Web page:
Business | 2 months ago

The numbers have been crunched and they look pretty tasty for those in the biscuit industry.

Irish people consume a whopping €230 million worth of biscuits on an annual basis, according to Alison Cowzer, Dragon’s Den star and co-founder of East Coast Bake House.

Considering our love of tea in these parts, the sheer strength of the biscuit industry in this country should come as little surprise, although, according to Cowzer, the vast majority of biscuits we consume in Ireland are imported.

Speaking on The Capital B podcast, Cowzer, who is the co-founder East Coast Bakehouse, which launched in Drogheda in the summer of 2015, said: “Well, we love our biscuits in Ireland. We consume about €230 million worth of biscuits in Ireland every year.

“The vast, vast majority of those are imported. There’s a tiny percentage produced in small artisan facilities in Ireland, so we really saw enormous opportunity to produce a product that Irish people love, in Ireland, using good Irish ingredients.

“So that really was the genesis of the idea, we’ve put the factory in in Drogheda and we’re producing and selling across Ireland at the moment and also exporting.”

Cowzer pointed out that while there are many artisan food producers doing an “incredible job” in the biscuit industry in Ireland, there was a need for more scale in the market, which has a huge appeal, both at home and abroad.

Image via Twitter/Alison Cowzer


“The reason we decided to go back into biscuits is that there’s still a huge and very resilient market there. It’s worth €200 million in Ireland and €3 billion in the UK,” she said.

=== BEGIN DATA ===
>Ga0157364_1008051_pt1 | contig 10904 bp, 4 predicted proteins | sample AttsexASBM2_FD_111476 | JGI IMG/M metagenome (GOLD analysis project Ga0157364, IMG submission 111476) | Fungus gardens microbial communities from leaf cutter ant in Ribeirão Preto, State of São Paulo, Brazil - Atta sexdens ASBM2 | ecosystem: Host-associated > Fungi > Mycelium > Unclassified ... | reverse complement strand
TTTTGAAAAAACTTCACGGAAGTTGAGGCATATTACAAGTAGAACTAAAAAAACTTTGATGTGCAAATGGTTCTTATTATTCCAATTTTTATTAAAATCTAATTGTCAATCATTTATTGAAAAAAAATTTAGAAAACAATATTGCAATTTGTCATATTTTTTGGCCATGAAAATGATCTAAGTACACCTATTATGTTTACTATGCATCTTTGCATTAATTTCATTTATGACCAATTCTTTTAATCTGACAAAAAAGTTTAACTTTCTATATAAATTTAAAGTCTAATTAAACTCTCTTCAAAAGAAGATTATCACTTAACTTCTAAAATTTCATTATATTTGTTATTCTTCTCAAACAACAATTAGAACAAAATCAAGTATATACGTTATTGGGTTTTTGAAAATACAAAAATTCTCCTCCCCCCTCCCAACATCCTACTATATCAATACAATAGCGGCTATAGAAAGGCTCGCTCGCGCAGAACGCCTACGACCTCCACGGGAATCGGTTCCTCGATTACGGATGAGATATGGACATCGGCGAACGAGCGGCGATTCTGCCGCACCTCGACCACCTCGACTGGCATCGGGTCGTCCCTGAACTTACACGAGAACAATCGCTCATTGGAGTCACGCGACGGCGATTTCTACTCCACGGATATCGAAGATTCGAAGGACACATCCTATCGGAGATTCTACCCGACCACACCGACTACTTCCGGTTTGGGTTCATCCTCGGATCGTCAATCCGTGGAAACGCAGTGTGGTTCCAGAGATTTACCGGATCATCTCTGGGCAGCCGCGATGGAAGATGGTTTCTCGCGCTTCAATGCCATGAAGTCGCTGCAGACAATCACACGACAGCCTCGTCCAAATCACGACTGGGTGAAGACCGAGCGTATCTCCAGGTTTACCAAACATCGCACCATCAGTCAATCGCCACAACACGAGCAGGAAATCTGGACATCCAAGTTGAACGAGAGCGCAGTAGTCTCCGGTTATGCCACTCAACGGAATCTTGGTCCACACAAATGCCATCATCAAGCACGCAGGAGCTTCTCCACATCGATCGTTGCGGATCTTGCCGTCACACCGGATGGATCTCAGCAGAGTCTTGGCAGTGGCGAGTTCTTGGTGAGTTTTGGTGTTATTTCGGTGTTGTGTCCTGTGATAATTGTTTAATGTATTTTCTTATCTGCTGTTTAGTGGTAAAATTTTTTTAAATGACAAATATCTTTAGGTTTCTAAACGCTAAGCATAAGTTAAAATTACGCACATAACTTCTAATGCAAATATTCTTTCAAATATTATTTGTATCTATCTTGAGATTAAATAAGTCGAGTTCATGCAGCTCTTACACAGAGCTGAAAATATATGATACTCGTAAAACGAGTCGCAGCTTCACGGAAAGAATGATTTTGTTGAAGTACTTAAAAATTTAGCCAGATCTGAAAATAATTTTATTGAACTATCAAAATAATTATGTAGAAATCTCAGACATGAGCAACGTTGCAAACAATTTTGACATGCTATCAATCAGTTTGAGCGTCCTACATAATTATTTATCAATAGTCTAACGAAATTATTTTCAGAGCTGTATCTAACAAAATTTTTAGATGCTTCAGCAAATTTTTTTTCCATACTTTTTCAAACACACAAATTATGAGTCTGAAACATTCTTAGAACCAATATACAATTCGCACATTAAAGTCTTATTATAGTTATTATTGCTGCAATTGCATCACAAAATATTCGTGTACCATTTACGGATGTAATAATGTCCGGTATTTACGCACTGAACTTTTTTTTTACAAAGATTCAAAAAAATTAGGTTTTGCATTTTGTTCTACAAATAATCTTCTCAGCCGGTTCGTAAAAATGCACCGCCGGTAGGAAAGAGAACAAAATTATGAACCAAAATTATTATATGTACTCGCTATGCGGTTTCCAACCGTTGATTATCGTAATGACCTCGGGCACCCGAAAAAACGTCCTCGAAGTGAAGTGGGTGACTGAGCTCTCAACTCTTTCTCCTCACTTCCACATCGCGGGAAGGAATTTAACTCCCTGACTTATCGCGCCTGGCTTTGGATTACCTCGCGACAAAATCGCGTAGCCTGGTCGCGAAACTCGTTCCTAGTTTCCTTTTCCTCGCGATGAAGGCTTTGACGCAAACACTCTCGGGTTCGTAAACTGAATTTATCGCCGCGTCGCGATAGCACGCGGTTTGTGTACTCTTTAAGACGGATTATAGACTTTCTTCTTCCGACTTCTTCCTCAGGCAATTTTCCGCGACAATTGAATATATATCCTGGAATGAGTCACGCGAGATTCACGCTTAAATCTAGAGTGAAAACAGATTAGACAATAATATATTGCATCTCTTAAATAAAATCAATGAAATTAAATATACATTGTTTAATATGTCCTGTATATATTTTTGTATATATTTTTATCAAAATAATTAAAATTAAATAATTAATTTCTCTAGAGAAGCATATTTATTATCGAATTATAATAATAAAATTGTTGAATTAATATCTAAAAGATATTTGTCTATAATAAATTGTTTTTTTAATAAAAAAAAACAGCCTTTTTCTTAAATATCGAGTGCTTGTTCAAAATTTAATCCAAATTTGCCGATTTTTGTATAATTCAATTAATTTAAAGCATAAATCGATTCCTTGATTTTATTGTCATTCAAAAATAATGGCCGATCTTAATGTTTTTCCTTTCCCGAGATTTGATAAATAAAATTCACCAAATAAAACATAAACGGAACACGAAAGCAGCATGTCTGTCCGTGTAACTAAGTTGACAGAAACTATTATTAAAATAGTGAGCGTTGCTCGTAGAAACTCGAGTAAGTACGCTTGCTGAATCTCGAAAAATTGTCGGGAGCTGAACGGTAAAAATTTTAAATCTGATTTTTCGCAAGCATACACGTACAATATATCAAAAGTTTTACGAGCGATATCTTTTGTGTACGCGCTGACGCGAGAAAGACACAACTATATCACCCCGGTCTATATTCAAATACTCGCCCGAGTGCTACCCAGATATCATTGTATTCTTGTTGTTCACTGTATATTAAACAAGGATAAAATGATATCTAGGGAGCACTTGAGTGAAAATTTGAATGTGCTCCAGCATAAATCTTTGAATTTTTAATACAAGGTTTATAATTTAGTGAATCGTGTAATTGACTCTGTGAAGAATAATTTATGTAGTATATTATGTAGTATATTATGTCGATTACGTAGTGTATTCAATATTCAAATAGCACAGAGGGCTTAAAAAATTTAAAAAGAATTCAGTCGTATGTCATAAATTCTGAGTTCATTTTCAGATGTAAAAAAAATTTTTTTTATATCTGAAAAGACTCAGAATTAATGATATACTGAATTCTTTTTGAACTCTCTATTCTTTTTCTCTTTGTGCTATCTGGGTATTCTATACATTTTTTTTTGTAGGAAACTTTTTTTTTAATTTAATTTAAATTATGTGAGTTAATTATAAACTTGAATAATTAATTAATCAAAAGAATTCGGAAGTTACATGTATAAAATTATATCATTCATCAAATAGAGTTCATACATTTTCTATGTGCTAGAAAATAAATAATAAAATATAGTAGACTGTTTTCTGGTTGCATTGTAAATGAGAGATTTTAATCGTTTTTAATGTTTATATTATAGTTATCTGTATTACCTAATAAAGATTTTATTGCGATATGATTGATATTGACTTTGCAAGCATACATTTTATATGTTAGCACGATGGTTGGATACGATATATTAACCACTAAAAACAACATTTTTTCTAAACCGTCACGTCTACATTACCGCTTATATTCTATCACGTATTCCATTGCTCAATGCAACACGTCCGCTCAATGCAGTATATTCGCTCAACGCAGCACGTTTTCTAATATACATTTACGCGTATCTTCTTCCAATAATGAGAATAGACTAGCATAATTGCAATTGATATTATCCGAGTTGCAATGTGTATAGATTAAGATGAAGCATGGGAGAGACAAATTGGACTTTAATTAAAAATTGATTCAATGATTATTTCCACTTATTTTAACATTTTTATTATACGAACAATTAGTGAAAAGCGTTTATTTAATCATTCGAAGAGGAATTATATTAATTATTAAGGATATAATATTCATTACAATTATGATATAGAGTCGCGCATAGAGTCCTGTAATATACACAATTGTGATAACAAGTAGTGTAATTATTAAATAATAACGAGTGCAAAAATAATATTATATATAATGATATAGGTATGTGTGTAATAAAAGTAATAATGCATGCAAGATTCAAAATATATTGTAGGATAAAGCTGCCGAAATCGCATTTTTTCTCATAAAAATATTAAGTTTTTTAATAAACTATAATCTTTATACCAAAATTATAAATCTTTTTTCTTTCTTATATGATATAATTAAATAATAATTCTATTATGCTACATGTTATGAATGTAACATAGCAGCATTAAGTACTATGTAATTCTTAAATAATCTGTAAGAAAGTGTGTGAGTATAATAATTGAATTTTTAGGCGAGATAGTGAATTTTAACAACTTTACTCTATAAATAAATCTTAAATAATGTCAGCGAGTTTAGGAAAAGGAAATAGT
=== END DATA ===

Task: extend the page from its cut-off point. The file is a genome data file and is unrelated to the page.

“To us it’s a very exciting opportunity to bring large-scale food manufacturing back to Ireland and develop the scale-able side of food manufacturing here. In Ireland there are many artisan food producers who do an incredible job but we need more scale in the market. If you look at the private label market, it’s grown hugely.”

“There’s no question there’s a market for it and there’s a market for Irish-made biscuits, but also there’s a big international market for it,” she adds.

“Biscuits are pretty much universal. Most cultures, certainly across Europe and into the States and the UK and Ireland, would be big biscuit eaters so, you know, putting an operational scale together – and that’s what we wanted to do, a large scale operation – you’ve got to go where the big markets are.”

Listen to Alison Cowzer's full interview on The Capital B here:

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Food & Drink, Business, The Capital B